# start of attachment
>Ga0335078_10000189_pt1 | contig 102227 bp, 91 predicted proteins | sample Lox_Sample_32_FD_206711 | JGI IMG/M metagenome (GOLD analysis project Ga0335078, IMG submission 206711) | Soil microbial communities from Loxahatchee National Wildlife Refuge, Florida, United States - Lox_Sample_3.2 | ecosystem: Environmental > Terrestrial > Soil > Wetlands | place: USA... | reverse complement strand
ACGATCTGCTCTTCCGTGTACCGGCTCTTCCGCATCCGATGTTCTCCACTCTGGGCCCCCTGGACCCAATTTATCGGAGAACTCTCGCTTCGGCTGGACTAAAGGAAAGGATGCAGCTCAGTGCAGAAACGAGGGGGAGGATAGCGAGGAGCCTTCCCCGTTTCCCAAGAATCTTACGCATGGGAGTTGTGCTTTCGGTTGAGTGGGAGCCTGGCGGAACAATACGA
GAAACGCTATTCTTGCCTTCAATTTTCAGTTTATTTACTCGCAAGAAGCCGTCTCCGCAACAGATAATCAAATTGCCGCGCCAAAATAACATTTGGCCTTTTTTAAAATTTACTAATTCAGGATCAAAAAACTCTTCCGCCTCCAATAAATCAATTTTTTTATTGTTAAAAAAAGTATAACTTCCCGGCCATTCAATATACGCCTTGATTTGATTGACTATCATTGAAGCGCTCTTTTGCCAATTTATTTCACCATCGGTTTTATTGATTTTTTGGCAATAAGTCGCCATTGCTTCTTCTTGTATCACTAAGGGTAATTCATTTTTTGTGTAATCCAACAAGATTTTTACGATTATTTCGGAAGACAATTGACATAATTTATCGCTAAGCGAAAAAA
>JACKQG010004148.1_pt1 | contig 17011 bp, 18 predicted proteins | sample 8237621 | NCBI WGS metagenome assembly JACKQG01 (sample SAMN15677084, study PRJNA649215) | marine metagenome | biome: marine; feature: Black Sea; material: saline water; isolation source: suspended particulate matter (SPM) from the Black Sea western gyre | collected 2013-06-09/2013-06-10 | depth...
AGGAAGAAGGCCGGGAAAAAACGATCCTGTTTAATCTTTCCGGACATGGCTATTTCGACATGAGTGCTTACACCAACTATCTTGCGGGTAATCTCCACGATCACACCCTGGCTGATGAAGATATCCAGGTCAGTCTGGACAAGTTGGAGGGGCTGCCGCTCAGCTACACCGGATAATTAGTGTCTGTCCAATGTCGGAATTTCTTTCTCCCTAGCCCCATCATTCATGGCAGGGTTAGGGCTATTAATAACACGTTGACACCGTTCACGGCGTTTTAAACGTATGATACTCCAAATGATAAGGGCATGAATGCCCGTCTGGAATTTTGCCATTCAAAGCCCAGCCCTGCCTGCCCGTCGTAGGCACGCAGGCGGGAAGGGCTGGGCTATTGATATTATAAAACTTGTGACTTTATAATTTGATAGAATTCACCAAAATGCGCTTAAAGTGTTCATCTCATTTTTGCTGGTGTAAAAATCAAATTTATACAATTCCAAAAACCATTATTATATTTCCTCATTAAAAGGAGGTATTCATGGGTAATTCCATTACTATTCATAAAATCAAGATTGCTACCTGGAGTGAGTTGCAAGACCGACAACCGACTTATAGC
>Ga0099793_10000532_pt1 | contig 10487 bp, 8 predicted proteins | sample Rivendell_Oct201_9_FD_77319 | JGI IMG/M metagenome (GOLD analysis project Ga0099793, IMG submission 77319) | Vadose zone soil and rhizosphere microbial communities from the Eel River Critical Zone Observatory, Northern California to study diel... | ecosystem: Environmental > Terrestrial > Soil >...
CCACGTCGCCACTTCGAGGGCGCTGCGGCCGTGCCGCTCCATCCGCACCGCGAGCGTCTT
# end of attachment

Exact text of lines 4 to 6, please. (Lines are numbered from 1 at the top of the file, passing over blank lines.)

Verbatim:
>JACKQG010004148.1_pt1 | contig 17011 bp, 18 predicted proteins | sample 8237621 | NCBI WGS metagenome assembly JACKQG01 (sample SAMN15677084, study PRJNA649215) | marine metagenome | biome: marine; feature: Black Sea; material: saline water; isolation source: suspended particulate matter (SPM) from the Black Sea western gyre | collected 2013-06-09/2013-06-10 | depth...
AGGAAGAAGGCCGGGAAAAAACGATCCTGTTTAATCTTTCCGGACATGGCTATTTCGACATGAGTGCTTACACCAACTATCTTGCGGGTAATCTCCACGATCACACCCTGGCTGATGAAGATATCCAGGTCAGTCTGGACAAGTTGGAGGGGCTGCCGCTCAGCTACACCGGATAATTAGTGTCTGTCCAATGTCGGAATTTCTTTCTCCCTAGCCCCATCATTCATGGCAGGGTTAGGGCTATTAATAACACGTTGACACCGTTCACGGCGTTTTAAACGTATGATACTCCAAATGATAAGGGCATGAATGCCCGTCTGGAATTTTGCCATTCAAAGCCCAGCCCTGCCTGCCCGTCGTAGGCACGCAGGCGGGAAGGGCTGGGCTATTGATATTATAAAACTTGTGACTTTATAATTTGATAGAATTCACCAAAATGCGCTTAAAGTGTTCATCTCATTTTTGCTGGTGTAAAAATCAAATTTATACAATTCCAAAAACCATTATTATATTTCCTCATTAAAAGGAGGTATTCATGGGTAATTCCATTACTATTCATAAAATCAAGATTGCTACCTGGAGTGAGTTGCAAGACCGACAACCGACTTATAGC
>Ga0099793_10000532_pt1 | contig 10487 bp, 8 predicted proteins | sample Rivendell_Oct201_9_FD_77319 | JGI IMG/M metagenome (GOLD analysis project Ga0099793, IMG submission 77319) | Vadose zone soil and rhizosphere microbial communities from the Eel River Critical Zone Observatory, Northern California to study diel... | ecosystem: Environmental > Terrestrial > Soil >...